Top privacy trends in 2020: What you need to know
According to Forbes, data privacy will be the most important issue in this decade. With huge amounts of personal data available, unprecedented computer processing power and technology innovations ranging from AI/ML, IoT and 5G, the potential data opportunities and risks are massive.
And the economic and social consequences are more complex and significant than ever – ranging from Cambridge Analytica where millions of social media users’ personal data was harvested without consent for political advertising and the recent wave of bans on facial recognition technology to companies seizing privacy as a competitive differentiator as part of their corporate values and marketing campaigns. We are also seeing significant upside to personal data for socially beneficial purposes for disease prognosis, emergency evacuation, economic development and so much more.
Privacy is becoming a defining issue of this era – and we are having more conversations on the topic elevated to dinner tables, international trade talk tables, and Board tables.
In this article, our team highlights what we see as the top 5 privacy trends to look out for this year. Below is a sneak peak of one privacy trend. Read the full article by our very own @Cristina Onose here.
Enjoy and always interested to hear your thoughts and perspectives!
Regulation, Regulation, and more Regulation: Privacy Reforms, Enforcement, and Stronger Standards
The European General Data Protection Regulation (GDPR) came into force in May 2018 and was the watershed moment for privacy around the world. Because of its implications to international trade and multijurisdictional company operations – which inevitably involves cross-border exchanges of personal data – we have seen a tidal wave of recent and expected updates to privacy laws around the world – California (CCPA, January 2020), Brazil (LGPD, August 2020), among so many others, including proposed changes to modernize PIPEDA, our own federal private sector privacy law in Canada.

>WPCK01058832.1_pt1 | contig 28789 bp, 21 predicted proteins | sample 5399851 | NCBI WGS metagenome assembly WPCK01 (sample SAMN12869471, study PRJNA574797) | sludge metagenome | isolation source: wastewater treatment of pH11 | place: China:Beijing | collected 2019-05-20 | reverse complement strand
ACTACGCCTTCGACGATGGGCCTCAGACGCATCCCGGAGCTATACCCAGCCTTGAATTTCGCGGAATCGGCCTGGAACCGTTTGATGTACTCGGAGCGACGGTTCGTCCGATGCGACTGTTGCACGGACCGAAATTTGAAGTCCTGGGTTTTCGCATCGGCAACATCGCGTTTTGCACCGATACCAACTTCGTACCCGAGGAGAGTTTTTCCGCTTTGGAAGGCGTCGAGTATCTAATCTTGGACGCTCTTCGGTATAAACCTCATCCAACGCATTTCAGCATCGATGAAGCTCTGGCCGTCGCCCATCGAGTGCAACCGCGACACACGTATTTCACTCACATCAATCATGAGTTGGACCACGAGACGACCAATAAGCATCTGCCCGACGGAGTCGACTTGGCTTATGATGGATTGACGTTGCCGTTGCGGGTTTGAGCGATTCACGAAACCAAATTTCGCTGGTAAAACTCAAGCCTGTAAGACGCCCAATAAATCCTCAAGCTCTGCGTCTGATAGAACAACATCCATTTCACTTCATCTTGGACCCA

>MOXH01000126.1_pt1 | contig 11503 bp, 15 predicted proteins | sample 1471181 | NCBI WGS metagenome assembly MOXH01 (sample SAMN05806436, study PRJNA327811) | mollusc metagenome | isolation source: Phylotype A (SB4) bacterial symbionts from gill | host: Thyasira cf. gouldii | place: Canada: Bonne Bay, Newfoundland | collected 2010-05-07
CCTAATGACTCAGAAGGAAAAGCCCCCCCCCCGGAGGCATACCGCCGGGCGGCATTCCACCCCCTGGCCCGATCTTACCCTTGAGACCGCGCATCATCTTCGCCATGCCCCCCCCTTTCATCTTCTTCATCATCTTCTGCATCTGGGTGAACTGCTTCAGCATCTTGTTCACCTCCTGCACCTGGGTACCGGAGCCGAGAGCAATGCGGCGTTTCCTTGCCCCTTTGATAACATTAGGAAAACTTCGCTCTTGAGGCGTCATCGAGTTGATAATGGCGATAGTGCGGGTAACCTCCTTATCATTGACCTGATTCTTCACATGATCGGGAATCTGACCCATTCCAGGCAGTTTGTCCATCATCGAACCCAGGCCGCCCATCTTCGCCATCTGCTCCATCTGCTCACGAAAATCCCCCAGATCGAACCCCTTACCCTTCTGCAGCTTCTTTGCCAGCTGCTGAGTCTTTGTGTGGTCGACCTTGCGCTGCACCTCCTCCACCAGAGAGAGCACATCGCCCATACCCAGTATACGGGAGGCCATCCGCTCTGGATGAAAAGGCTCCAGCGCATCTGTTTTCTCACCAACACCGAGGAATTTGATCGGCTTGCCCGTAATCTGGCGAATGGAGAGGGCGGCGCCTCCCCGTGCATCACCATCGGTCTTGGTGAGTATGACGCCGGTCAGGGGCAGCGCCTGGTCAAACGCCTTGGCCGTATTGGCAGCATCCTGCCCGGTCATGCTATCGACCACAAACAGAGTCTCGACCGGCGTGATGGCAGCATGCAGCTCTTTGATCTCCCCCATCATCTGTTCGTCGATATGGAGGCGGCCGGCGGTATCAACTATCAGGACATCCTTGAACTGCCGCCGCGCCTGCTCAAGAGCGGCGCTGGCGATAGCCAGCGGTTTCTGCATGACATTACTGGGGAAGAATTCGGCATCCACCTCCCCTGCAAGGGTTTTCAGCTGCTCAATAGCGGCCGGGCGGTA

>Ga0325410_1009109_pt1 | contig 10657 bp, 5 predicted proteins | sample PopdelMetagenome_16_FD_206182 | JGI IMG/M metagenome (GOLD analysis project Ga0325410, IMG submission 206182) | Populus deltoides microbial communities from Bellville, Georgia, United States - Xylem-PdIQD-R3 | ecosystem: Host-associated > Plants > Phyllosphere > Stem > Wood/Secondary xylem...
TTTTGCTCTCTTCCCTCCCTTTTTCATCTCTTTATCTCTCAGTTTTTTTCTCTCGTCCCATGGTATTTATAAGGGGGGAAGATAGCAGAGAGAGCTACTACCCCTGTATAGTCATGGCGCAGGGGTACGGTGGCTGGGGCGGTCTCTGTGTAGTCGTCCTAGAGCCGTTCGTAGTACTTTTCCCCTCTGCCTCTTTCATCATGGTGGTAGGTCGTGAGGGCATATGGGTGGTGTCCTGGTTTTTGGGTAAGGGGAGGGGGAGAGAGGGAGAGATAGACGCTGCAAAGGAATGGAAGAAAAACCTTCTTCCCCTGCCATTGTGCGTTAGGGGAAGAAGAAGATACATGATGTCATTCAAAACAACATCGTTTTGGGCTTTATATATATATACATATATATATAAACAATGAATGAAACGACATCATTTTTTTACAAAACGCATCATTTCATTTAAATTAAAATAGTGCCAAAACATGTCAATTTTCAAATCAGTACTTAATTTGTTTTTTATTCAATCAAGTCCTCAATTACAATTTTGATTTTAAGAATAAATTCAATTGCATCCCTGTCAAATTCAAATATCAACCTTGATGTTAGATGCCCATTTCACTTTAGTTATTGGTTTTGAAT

According to the PwC 2019 Global Annual CEO Survey, 52% of Canadian CEOs do not believe governments are designing privacy regulations that both increase consumer trust and maintain business competitiveness. Lessons learned internationally tell us these regulations can increase attention and funding to bolstering company privacy programs. But it can also shift the focus to a pure compliance checklist and paper-based exercise that may not in fact help to move the needle enough to tangibly and practically embed privacy protections into technology or business processes.
We are at an exciting time to influence the direction privacy takes in Canada to get this right, and there is currently opportunity to grow. As privacy professionals we all have a role to play to help influence the public policy direction and, also, to upskill ourselves and our teams to better embed privacy into technology now and into the future.
Read on here for more top trends.
|Jordan Prokopy is a Partner for PwC Canada and leads the National Privacy Practice. She has a passion for helping companies unlock data value and innovation while inspiring the customer trust and confidence needed to enable it. Contact Jordan directly or follow @PwC_Canada to learn more.|